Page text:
President-elect Trump has offered South Carolina Gov. Nikki Haley the post of U.S. ambassador to the United Nations and she has accepted, a CBS News source confirms.
The story was first reported by The Post and Courier and The Washington Post.
Haley would, in effect, be the voice of the Trump administration at the 193-nation world body, if she is confirmed by the Senate, reports CBS News’ Pamela Falk.
Haley, a 44-year-old Republican, is serving her second term in the South Carolina statehouse and is seen as a rising star in the Republican Party. She is the first female named to the Trump Cabinet.
Haley is also the daughter of immigrants, from India.
During the Republican primary, she first backed Fla. Sen. Marco Rubio and criticized Trump on some issues.
And Trump panned her, tweeting in March, “The people of South Carolina are embarrassed by Nikki Haley!”
Falk notes that Haley has been at the forefront of trade and labor issues in South Carolina, and has traveled internationally in recent years to negotiate global economic deals, but this would be her first foray in the federal government and in foreign affairs. At the United Nations, Haley, would face a host of seemingly intractable problems, from violent extremism and nuclear threats to cyber security, world poverty, and foreign entanglements in Syria and Iraq.
The U.N. has had several female ambassadors from the U.S., but the post only became a Cabinet level position for a third time in U.S. history during the Obama administration, Falk points out.
There are just over 4,000 political appointments to be made by the incoming Trump administration. About 1,200 of them will require Senate confirmation — the cabinet secretaries and their deputies, as well as those appointees who will head independent agencies, like the CIA and EPA, for instance. These nominees will go through a vetting process and Senate hearing.
A smaller number — 353 — do not require Senate confirmation — those are largely the White House staff positions, according to the Center for Presidential Transition. Reince Priebus, who has been named chief of staff, and chief White House strategist Steve Bannon fall into this category. The rest either work just below the top appointees or serve in a confidential or policy roles ranging from scheduler to confidential assistant to policy expert.
In recent years, presidents-elect have announced some staff picks in the days immediately following their election, while Cabinet secretaries were often announced later in November or in December.
Wednesday morning, Governor Haley issued the following statement:
Six years ago, South Carolinians bestowed upon me the greatest honor of my life. They took a chance on a little-known, 38-year old, minority, female governor – something our state had never done before. I will be forever grateful, and I expect I will never again receive a higher honor.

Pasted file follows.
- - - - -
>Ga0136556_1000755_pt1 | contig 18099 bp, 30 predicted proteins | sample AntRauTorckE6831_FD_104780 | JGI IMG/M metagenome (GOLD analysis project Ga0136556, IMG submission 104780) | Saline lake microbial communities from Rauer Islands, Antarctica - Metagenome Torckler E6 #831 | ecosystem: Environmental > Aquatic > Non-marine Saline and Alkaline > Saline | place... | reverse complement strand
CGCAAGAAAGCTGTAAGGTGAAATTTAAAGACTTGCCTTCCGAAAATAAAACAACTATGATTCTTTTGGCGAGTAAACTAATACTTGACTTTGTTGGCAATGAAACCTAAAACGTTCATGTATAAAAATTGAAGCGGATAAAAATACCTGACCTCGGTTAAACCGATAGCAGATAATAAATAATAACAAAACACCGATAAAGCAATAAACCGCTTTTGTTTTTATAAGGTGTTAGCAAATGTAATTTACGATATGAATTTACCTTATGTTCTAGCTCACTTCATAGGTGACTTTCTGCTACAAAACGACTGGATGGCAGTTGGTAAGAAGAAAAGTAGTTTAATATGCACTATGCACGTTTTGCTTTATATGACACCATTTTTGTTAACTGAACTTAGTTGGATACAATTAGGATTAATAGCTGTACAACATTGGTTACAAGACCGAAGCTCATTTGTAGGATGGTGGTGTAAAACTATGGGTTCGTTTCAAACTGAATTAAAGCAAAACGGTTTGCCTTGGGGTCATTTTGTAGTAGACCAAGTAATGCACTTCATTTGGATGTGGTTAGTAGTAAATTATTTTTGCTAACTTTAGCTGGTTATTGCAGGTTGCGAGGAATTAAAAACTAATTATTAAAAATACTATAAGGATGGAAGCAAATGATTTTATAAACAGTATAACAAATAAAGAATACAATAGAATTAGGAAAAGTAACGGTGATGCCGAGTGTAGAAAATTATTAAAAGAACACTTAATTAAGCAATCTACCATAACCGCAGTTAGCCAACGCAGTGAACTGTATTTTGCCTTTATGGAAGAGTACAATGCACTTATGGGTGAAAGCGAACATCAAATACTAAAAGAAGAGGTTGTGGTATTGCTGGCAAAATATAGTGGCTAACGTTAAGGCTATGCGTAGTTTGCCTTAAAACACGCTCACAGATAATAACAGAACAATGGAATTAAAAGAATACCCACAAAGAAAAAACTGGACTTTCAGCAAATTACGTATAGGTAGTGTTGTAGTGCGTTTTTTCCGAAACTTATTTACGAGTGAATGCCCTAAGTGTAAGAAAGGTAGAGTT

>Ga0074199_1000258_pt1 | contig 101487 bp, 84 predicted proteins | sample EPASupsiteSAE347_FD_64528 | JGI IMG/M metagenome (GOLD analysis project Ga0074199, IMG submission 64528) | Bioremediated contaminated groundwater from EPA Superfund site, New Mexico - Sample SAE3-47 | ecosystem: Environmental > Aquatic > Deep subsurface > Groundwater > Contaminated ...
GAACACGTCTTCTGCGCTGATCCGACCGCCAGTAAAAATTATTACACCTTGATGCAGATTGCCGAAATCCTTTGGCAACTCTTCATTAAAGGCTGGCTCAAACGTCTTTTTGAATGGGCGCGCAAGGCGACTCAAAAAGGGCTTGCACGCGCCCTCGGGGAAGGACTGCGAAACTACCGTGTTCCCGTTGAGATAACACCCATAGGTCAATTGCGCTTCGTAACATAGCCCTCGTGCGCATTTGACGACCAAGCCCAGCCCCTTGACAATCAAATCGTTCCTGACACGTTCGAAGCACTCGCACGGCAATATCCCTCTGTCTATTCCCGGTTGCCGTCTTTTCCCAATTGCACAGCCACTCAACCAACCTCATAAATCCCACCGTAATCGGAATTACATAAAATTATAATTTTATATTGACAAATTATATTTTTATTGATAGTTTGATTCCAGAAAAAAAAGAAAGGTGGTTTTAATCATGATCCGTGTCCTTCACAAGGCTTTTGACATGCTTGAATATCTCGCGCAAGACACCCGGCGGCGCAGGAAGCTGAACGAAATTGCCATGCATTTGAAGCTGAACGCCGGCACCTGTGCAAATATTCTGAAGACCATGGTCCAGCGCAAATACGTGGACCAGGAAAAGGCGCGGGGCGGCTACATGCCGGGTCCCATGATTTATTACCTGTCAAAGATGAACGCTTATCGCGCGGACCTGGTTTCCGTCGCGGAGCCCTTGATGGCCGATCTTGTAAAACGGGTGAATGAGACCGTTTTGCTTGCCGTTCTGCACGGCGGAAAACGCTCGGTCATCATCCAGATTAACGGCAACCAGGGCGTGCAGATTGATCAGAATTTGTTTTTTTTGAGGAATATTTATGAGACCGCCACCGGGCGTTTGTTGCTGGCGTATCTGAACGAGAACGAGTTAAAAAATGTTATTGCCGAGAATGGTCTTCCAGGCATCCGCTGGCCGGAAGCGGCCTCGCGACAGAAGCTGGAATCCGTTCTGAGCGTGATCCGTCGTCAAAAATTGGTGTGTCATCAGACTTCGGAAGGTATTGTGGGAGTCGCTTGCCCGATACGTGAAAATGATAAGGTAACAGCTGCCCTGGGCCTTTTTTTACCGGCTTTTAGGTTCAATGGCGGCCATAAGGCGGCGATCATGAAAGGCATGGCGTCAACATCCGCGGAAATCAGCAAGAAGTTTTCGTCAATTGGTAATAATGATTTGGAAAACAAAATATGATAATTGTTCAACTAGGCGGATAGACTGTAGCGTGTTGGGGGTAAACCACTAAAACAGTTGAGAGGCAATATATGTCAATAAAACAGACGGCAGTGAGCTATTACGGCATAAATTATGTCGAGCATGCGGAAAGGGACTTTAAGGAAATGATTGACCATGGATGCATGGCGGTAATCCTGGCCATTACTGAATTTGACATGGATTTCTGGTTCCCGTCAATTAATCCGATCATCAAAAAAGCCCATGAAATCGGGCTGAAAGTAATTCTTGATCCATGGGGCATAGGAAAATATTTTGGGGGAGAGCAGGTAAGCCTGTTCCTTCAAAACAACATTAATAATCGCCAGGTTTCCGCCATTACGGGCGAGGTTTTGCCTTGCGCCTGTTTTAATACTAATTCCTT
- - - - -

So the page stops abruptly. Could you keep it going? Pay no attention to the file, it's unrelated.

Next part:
In the six years that followed, our state has reached incredible heights. We made South Carolina’s economic development the envy of the nation and brought new jobs to every county. We cut our unemployment rate by more than half, employing more South Carolinians than ever before. We reformed how we fund education, moving more resources to communities in greatest need. We passed landmark ethics reforms that make state government more accountable to our people.
Our state has also persevered through some of the most difficult times. Nature damaged many of us with the thousand-year flood and Hurricane Matthew. Our hearts were broken for those we lost when tragedy struck Walter Scott’s family, Mother Emanuel, and Townville Elementary School. Yet through it all, the greatness of our people overcame those tragedies, even coming together to heal the old wounds represented by the Confederate Flag on the Statehouse grounds.
This month’s elections have brought exciting changes to America. Our country faces enormous challenges here at home and internationally. Last week, President-elect Trump asked if I would meet with him to discuss those challenges, which I was happy to do. He has asked that I serve our country as our next Ambassador to the United Nations. Pending confirmation by the U.S. Senate, I have agreed.
I always expected to finish the remaining two years of my second term as governor. Not doing so is difficult because I love serving South Carolina more than anything. I was moved to accept this new assignment for two reasons. The first is a sense of duty. When the President believes you have a major contribution to make to the welfare of our nation, and to our nation’s standing in the world, that is a calling that is important to heed. The second is a satisfaction with all that we have achieved in our state in the last six years and the knowledge that we are on a very strong footing.
I will remain as governor until the U.S. Senate acts affirmatively on my nomination. We still have much to do in South Carolina, and my commitment to the people of our state will always remain unbreakable, both while I continue to hold this office, and thereafter.
In this holiday season, we all have much to be thankful for. Michael and I wish every South Carolinian a joyous Thanksgiving.